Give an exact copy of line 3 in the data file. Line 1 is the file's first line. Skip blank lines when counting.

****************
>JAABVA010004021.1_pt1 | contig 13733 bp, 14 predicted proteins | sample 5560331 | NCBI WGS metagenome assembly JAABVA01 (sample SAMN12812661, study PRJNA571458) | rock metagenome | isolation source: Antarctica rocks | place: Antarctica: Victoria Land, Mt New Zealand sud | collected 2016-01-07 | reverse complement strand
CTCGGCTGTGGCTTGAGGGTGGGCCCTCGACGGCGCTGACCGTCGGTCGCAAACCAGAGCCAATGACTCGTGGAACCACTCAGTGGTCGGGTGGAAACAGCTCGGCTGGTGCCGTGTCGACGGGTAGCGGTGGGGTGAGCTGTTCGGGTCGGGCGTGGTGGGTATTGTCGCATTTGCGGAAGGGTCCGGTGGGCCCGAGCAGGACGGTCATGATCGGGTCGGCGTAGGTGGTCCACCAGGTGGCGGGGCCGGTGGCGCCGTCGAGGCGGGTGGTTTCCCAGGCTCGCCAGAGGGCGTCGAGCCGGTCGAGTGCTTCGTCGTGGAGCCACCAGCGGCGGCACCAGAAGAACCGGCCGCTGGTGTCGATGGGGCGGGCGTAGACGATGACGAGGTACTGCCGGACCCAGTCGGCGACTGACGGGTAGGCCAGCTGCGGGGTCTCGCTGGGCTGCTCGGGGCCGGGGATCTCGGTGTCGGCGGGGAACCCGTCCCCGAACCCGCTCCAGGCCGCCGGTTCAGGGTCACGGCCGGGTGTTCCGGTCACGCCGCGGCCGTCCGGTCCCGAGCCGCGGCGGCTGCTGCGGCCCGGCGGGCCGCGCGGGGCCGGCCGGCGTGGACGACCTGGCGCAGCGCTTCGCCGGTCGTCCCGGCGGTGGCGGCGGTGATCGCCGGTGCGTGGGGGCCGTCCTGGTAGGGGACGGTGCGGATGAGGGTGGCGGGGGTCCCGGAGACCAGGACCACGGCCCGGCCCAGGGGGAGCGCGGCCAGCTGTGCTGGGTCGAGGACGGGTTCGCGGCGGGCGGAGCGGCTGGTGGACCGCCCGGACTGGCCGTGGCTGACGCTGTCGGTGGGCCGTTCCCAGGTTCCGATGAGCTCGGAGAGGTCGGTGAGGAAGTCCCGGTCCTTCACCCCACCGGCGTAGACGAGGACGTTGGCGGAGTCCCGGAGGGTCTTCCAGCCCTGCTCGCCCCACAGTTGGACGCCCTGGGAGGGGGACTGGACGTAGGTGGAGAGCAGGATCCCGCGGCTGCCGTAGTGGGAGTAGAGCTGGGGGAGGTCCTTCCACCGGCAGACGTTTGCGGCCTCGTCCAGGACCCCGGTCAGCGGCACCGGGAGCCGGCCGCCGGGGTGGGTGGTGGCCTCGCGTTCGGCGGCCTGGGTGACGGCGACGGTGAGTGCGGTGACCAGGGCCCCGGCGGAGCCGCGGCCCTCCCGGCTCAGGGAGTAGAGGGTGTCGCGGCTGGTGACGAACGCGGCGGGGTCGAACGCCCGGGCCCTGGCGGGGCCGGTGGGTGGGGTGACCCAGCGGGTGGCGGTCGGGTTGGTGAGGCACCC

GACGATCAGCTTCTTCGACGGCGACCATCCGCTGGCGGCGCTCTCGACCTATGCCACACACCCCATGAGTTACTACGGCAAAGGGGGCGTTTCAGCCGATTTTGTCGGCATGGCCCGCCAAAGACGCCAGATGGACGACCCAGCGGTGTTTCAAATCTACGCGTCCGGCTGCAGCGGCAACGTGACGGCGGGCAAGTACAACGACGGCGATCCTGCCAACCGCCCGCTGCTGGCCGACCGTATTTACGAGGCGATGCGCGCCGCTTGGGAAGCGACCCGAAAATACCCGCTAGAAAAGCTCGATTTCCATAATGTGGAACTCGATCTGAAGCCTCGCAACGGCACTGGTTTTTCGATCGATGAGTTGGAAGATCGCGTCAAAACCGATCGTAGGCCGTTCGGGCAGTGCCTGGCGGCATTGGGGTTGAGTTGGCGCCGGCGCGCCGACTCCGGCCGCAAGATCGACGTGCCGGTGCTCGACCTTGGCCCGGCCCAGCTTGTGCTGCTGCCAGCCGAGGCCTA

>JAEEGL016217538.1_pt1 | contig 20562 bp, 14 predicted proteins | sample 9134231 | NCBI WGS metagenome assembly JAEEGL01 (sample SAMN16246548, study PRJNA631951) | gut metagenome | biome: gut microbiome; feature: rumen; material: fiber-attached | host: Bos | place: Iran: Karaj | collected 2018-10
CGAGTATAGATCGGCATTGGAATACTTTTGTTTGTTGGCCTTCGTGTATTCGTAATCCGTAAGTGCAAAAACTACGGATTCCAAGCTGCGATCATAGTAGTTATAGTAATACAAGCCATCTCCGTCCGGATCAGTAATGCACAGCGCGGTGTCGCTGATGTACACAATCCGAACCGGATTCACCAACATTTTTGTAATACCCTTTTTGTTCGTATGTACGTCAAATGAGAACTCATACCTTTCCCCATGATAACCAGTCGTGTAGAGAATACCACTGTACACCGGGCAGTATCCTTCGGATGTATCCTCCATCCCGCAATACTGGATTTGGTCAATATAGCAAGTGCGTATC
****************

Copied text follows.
GACGATCAGCTTCTTCGACGGCGACCATCCGCTGGCGGCGCTCTCGACCTATGCCACACACCCCATGAGTTACTACGGCAAAGGGGGCGTTTCAGCCGATTTTGTCGGCATGGCCCGCCAAAGACGCCAGATGGACGACCCAGCGGTGTTTCAAATCTACGCGTCCGGCTGCAGCGGCAACGTGACGGCGGGCAAGTACAACGACGGCGATCCTGCCAACCGCCCGCTGCTGGCCGACCGTATTTACGAGGCGATGCGCGCCGCTTGGGAAGCGACCCGAAAATACCCGCTAGAAAAGCTCGATTTCCATAATGTGGAACTCGATCTGAAGCCTCGCAACGGCACTGGTTTTTCGATCGATGAGTTGGAAGATCGCGTCAAAACCGATCGTAGGCCGTTCGGGCAGTGCCTGGCGGCATTGGGGTTGAGTTGGCGCCGGCGCGCCGACTCCGGCCGCAAGATCGACGTGCCGGTGCTCGACCTTGGCCCGGCCCAGCTTGTGCTGCTGCCAGCCGAGGCCTA